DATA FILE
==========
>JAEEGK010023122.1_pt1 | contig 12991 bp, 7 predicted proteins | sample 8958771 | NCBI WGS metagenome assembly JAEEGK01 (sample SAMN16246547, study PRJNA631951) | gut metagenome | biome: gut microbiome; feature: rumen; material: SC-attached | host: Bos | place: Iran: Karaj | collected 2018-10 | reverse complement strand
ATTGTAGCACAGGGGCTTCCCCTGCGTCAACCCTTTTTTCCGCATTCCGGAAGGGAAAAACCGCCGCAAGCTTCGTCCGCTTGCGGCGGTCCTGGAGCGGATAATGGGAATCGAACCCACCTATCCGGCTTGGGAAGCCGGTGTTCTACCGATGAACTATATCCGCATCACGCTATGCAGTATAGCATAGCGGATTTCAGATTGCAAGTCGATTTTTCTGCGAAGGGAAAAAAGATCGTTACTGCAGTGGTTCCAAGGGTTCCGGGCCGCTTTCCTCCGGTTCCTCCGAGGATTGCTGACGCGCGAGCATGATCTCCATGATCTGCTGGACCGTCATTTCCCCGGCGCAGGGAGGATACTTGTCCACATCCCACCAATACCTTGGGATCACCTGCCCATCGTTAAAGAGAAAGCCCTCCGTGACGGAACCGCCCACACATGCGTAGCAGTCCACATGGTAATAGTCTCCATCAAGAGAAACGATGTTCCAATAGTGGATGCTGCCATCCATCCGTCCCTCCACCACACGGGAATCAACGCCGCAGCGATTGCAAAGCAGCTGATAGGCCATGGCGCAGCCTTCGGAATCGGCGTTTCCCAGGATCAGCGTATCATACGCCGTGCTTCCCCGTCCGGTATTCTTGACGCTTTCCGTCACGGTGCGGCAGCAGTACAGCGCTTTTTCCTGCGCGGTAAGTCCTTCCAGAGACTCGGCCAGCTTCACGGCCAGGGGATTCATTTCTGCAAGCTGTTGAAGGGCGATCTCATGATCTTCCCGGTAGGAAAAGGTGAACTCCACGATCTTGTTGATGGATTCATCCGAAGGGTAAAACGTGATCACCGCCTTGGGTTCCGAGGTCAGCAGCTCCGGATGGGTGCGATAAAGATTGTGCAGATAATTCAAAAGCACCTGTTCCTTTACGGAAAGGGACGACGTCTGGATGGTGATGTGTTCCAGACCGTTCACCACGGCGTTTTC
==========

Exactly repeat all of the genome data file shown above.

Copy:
>JAEEGK010023122.1_pt1 | contig 12991 bp, 7 predicted proteins | sample 8958771 | NCBI WGS metagenome assembly JAEEGK01 (sample SAMN16246547, study PRJNA631951) | gut metagenome | biome: gut microbiome; feature: rumen; material: SC-attached | host: Bos | place: Iran: Karaj | collected 2018-10 | reverse complement strand
ATTGTAGCACAGGGGCTTCCCCTGCGTCAACCCTTTTTTCCGCATTCCGGAAGGGAAAAACCGCCGCAAGCTTCGTCCGCTTGCGGCGGTCCTGGAGCGGATAATGGGAATCGAACCCACCTATCCGGCTTGGGAAGCCGGTGTTCTACCGATGAACTATATCCGCATCACGCTATGCAGTATAGCATAGCGGATTTCAGATTGCAAGTCGATTTTTCTGCGAAGGGAAAAAAGATCGTTACTGCAGTGGTTCCAAGGGTTCCGGGCCGCTTTCCTCCGGTTCCTCCGAGGATTGCTGACGCGCGAGCATGATCTCCATGATCTGCTGGACCGTCATTTCCCCGGCGCAGGGAGGATACTTGTCCACATCCCACCAATACCTTGGGATCACCTGCCCATCGTTAAAGAGAAAGCCCTCCGTGACGGAACCGCCCACACATGCGTAGCAGTCCACATGGTAATAGTCTCCATCAAGAGAAACGATGTTCCAATAGTGGATGCTGCCATCCATCCGTCCCTCCACCACACGGGAATCAACGCCGCAGCGATTGCAAAGCAGCTGATAGGCCATGGCGCAGCCTTCGGAATCGGCGTTTCCCAGGATCAGCGTATCATACGCCGTGCTTCCCCGTCCGGTATTCTTGACGCTTTCCGTCACGGTGCGGCAGCAGTACAGCGCTTTTTCCTGCGCGGTAAGTCCTTCCAGAGACTCGGCCAGCTTCACGGCCAGGGGATTCATTTCTGCAAGCTGTTGAAGGGCGATCTCATGATCTTCCCGGTAGGAAAAGGTGAACTCCACGATCTTGTTGATGGATTCATCCGAAGGGTAAAACGTGATCACCGCCTTGGGTTCCGAGGTCAGCAGCTCCGGATGGGTGCGATAAAGATTGTGCAGATAATTCAAAAGCACCTGTTCCTTTACGGAAAGGGACGACGTCTGGATGGTGATGTGTTCCAGACCGTTCACCACGGCGTTTTC